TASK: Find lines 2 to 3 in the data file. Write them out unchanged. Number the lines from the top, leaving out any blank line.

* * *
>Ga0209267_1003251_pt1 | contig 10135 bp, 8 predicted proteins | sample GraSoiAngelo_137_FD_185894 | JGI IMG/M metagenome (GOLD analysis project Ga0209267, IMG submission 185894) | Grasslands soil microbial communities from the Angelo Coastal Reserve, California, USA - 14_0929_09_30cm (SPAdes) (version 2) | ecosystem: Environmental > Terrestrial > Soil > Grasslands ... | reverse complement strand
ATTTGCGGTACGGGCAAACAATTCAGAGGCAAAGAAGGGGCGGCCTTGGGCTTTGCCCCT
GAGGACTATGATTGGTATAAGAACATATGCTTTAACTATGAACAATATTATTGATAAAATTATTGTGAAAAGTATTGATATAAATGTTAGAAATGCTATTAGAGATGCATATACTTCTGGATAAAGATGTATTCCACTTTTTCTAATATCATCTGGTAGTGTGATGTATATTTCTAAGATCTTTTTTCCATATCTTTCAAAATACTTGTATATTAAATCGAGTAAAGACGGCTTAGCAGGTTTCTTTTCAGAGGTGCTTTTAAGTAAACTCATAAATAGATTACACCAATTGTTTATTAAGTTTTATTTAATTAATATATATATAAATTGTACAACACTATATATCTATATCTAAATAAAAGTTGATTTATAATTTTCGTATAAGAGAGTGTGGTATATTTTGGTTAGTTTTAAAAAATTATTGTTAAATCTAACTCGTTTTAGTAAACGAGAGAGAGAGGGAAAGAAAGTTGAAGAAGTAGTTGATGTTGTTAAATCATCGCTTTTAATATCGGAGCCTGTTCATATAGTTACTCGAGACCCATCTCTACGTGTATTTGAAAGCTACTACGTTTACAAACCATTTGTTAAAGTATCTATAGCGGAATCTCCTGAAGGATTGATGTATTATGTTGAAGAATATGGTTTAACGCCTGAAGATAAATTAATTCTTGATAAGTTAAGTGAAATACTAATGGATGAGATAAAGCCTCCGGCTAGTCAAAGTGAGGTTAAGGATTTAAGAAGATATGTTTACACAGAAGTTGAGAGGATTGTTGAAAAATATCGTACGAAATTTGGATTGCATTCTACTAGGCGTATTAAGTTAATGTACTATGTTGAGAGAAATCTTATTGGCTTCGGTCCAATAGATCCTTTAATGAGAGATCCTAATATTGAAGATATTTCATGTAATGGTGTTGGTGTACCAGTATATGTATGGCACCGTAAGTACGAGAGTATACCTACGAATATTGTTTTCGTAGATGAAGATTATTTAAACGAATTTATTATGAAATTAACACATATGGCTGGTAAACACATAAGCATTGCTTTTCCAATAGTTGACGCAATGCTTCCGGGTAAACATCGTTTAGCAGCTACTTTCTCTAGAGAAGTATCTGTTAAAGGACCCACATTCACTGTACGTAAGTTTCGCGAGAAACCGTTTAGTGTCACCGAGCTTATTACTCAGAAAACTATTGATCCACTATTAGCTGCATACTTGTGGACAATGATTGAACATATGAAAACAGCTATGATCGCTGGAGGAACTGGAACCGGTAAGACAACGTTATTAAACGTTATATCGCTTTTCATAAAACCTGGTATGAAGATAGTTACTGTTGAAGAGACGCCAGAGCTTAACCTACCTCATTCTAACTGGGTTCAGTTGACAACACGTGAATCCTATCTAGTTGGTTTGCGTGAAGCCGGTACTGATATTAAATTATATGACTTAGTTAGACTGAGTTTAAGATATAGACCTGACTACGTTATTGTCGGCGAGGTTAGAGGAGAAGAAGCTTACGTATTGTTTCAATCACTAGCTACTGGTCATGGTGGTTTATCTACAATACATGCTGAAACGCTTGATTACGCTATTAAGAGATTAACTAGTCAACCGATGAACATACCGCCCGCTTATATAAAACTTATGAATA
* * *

ATTTGCGGTACGGGCAAACAATTCAGAGGCAAAGAAGGGGCGGCCTTGGGCTTTGCCCCT
GAGGACTATGATTGGTATAAGAACATATGCTTTAACTATGAACAATATTATTGATAAAATTATTGTGAAAAGTATTGATATAAATGTTAGAAATGCTATTAGAGATGCATATACTTCTGGATAAAGATGTATTCCACTTTTTCTAATATCATCTGGTAGTGTGATGTATATTTCTAAGATCTTTTTTCCATATCTTTCAAAATACTTGTATATTAAATCGAGTAAAGACGGCTTAGCAGGTTTCTTTTCAGAGGTGCTTTTAAGTAAACTCATAAATAGATTACACCAATTGTTTATTAAGTTTTATTTAATTAATATATATATAAATTGTACAACACTATATATCTATATCTAAATAAAAGTTGATTTATAATTTTCGTATAAGAGAGTGTGGTATATTTTGGTTAGTTTTAAAAAATTATTGTTAAATCTAACTCGTTTTAGTAAACGAGAGAGAGAGGGAAAGAAAGTTGAAGAAGTAGTTGATGTTGTTAAATCATCGCTTTTAATATCGGAGCCTGTTCATATAGTTACTCGAGACCCATCTCTACGTGTATTTGAAAGCTACTACGTTTACAAACCATTTGTTAAAGTATCTATAGCGGAATCTCCTGAAGGATTGATGTATTATGTTGAAGAATATGGTTTAACGCCTGAAGATAAATTAATTCTTGATAAGTTAAGTGAAATACTAATGGATGAGATAAAGCCTCCGGCTAGTCAAAGTGAGGTTAAGGATTTAAGAAGATATGTTTACACAGAAGTTGAGAGGATTGTTGAAAAATATCGTACGAAATTTGGATTGCATTCTACTAGGCGTATTAAGTTAATGTACTATGTTGAGAGAAATCTTATTGGCTTCGGTCCAATAGATCCTTTAATGAGAGATCCTAATATTGAAGATATTTCATGTAATGGTGTTGGTGTACCAGTATATGTATGGCACCGTAAGTACGAGAGTATACCTACGAATATTGTTTTCGTAGATGAAGATTATTTAAACGAATTTATTATGAAATTAACACATATGGCTGGTAAACACATAAGCATTGCTTTTCCAATAGTTGACGCAATGCTTCCGGGTAAACATCGTTTAGCAGCTACTTTCTCTAGAGAAGTATCTGTTAAAGGACCCACATTCACTGTACGTAAGTTTCGCGAGAAACCGTTTAGTGTCACCGAGCTTATTACTCAGAAAACTATTGATCCACTATTAGCTGCATACTTGTGGACAATGATTGAACATATGAAAACAGCTATGATCGCTGGAGGAACTGGAACCGGTAAGACAACGTTATTAAACGTTATATCGCTTTTCATAAAACCTGGTATGAAGATAGTTACTGTTGAAGAGACGCCAGAGCTTAACCTACCTCATTCTAACTGGGTTCAGTTGACAACACGTGAATCCTATCTAGTTGGTTTGCGTGAAGCCGGTACTGATATTAAATTATATGACTTAGTTAGACTGAGTTTAAGATATAGACCTGACTACGTTATTGTCGGCGAGGTTAGAGGAGAAGAAGCTTACGTATTGTTTCAATCACTAGCTACTGGTCATGGTGGTTTATCTACAATACATGCTGAAACGCTTGATTACGCTATTAAGAGATTAACTAGTCAACCGATGAACATACCGCCCGCTTATATAAAACTTATGAATA